Forsyth County scaled back the raise for its ambulance service provider during a work session Tuesday.
The county commission voted 5-0 to grant Advanced Ambulance a one-time additional 5 percent increase this year on top of its standard annual 3 percent hike.
After that, the company will receive only the agreed upon annual increase for the duration of the five-year contract, said County Attorney Ken Jarrard.
The agreement trims the amount the county will pay Advanced Ambulance for 2013 by $19,000, from nearly $67,000 to $48,000.
Over the course of the five-year deal, the county will spend about $307,000 less than what was originally agreed to in November.
That month, commissioners voted 3-2 to renew the contract with a 10 percent increase in 2013 and a 3 percent increase based on that each following year.
The county paid Advanced Ambulance about $957,000 for service in 2012. For 2013, the deal totals a little more than $1 million.
Through the agreement, the county receives six 24-hour emergency ambulances staffed by a paramedic and an emergency medical technician.
“We’d almost have a little bit of a compounding effect, and I think that was causing some folks some heartburn,” Jarrard said. “What this new amendment would do is … at the end of 2013, rather than have the next year’s 3 percent go on top of that 8 percent, it would in fact only be 3 percent over a 2013 figure as if it had been 3 percent.”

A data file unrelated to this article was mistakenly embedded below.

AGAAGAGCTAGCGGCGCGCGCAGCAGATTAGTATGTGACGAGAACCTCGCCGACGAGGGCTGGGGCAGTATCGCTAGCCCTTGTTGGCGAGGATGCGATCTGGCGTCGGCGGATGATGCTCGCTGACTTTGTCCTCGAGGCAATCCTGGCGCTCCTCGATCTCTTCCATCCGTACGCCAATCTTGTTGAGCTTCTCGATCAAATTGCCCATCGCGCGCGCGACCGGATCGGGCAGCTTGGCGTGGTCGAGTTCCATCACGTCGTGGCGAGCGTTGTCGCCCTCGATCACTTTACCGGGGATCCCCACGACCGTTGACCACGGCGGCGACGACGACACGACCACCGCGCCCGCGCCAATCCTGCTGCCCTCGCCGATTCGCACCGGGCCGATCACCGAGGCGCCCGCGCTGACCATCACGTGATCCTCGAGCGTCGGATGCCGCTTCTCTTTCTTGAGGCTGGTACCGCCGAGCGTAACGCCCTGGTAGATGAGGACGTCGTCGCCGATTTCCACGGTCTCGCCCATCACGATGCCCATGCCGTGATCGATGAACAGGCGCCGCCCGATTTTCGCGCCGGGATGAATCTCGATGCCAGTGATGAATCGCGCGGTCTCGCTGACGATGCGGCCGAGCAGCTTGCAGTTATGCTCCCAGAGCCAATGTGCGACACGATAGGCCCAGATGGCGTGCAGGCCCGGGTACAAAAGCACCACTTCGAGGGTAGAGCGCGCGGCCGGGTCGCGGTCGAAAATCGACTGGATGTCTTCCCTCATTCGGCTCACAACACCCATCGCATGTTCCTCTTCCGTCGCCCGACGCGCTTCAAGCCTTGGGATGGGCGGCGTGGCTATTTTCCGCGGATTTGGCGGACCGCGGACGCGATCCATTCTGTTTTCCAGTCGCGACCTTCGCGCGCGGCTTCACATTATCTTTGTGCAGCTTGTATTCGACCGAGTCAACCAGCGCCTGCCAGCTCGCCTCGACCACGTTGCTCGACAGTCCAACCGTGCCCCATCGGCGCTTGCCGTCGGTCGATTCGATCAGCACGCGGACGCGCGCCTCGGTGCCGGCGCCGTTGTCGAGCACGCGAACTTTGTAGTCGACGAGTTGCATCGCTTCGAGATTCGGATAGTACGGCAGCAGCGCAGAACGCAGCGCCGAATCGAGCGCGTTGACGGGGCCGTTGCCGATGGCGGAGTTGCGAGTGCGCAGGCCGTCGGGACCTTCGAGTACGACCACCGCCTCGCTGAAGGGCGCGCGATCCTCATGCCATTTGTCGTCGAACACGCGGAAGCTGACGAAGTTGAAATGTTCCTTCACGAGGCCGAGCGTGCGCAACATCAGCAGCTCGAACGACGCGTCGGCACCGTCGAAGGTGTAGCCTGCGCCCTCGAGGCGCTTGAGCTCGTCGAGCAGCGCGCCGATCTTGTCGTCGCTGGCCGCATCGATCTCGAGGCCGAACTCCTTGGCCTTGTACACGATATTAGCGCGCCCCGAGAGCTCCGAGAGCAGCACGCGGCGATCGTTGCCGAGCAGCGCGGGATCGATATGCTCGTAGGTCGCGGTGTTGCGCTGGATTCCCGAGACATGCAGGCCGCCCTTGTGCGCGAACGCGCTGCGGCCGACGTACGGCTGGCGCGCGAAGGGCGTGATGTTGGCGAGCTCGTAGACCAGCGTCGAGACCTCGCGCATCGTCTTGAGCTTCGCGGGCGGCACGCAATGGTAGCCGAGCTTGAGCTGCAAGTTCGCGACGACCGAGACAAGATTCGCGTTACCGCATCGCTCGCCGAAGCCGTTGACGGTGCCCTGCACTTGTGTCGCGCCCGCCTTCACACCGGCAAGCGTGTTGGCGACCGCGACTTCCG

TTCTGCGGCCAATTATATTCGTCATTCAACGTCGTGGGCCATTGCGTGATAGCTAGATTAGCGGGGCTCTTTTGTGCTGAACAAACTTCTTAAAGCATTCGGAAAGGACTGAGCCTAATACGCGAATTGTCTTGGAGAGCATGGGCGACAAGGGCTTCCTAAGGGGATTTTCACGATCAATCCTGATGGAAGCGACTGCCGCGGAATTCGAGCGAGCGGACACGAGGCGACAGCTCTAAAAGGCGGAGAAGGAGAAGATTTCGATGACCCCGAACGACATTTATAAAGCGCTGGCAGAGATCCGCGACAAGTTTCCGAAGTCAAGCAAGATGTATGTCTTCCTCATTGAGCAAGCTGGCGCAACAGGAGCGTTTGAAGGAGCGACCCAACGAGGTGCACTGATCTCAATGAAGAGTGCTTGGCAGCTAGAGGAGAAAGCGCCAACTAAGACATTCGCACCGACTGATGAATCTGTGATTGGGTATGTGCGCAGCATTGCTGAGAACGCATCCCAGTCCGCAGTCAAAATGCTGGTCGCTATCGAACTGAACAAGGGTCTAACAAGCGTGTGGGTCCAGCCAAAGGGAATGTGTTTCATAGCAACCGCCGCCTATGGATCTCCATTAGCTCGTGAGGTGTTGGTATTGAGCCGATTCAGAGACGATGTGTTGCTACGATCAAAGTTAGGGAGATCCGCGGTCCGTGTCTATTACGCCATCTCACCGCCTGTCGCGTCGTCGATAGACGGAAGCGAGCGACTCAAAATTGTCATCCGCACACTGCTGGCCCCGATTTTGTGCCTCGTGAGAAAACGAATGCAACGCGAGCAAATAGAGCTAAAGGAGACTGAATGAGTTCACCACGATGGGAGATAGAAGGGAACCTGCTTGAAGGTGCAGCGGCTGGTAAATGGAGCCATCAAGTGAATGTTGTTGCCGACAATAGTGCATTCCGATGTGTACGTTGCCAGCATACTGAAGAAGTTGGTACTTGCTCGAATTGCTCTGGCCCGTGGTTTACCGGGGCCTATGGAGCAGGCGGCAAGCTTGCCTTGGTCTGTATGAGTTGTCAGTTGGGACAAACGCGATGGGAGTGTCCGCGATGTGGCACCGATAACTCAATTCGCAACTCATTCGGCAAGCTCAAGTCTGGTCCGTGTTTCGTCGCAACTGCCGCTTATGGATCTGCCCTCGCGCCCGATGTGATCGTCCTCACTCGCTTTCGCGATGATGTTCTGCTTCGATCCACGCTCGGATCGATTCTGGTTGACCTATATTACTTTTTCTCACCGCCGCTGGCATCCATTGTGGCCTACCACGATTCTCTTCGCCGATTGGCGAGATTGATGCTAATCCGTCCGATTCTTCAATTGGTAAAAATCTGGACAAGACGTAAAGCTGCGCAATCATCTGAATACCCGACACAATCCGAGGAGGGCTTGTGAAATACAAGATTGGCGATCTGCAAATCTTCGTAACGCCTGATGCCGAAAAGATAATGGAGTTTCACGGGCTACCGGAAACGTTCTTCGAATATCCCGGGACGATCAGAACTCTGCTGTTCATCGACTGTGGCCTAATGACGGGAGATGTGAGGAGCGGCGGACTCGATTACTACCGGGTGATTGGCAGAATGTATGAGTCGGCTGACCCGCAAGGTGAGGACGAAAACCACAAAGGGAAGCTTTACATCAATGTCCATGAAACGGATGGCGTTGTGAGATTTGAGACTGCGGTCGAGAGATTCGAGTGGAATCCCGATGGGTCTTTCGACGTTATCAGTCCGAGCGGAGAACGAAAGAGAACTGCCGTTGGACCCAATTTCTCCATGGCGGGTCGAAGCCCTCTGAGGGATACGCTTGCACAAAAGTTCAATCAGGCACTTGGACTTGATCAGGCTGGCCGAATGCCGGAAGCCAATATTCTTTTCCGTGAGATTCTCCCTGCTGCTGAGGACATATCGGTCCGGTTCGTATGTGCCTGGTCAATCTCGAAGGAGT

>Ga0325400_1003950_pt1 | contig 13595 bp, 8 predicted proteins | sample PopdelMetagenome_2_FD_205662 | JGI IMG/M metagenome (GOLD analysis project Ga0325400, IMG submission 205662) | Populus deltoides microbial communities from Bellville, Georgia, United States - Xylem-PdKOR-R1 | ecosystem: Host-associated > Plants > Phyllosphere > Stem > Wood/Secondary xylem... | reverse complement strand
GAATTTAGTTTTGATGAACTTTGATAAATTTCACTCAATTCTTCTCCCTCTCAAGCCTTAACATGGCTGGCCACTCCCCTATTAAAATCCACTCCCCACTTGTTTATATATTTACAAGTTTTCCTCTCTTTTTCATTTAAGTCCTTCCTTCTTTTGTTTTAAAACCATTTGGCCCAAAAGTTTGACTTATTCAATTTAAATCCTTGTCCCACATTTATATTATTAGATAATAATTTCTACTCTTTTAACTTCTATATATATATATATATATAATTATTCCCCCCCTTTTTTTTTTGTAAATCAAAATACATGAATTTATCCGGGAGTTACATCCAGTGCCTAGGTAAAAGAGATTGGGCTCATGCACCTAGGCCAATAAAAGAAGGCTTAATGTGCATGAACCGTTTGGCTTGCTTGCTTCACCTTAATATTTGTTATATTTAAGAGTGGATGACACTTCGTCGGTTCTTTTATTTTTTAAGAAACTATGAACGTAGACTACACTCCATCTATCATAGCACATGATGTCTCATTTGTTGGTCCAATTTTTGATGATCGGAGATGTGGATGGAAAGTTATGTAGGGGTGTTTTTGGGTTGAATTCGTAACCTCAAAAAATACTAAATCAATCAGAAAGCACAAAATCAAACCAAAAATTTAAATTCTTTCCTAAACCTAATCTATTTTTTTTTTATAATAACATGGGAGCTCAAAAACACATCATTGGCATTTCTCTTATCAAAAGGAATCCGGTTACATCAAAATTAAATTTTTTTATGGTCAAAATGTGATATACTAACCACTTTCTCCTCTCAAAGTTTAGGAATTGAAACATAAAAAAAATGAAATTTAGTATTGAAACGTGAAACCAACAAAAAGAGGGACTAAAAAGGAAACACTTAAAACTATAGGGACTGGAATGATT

Advanced Ambulance sought the increase to recoup debts being written off from indigent users, fuel costs that can no longer be absorbed and the use of an extra ambulance above the six required in the contract.
Commissioner Cindy Jones Mills, who started her first term Jan. 1 after the original vote in November, sought to rescind the action based on new information from the company’s owner.
During a Jan. 8 work session, Mills said Stan Rutledge told her and another commissioner that he had not expected to receive the full 10 percent increase.
She added that the request had been made after the budget was set and without going through the “proper channel” of the procurement department.
On Tuesday, the commission rescinded the November vote and reopened the discussion since a written agreement had not been completed.
The terms of the deal were approved Tuesday, but the contract will return to the Feb. 7 meeting, since the specifics of a county “buy back” of equipment had not been finalized.
Jarrard explained that the county has agreed to reimburse Advanced Ambulance if it decides to terminate the agreement and start its own service.
The agreement must include a value for that equipment, including depreciation over the years, so the county knows exactly what its financial obligation would be each year, he said.
The company provided a value of $550,000 for the equipment, but Jarrard asked the commission to consider whether to accept that estimate or have a third-party appraisal.
He agreed to continue working on those figures before the commission’s next regular meeting.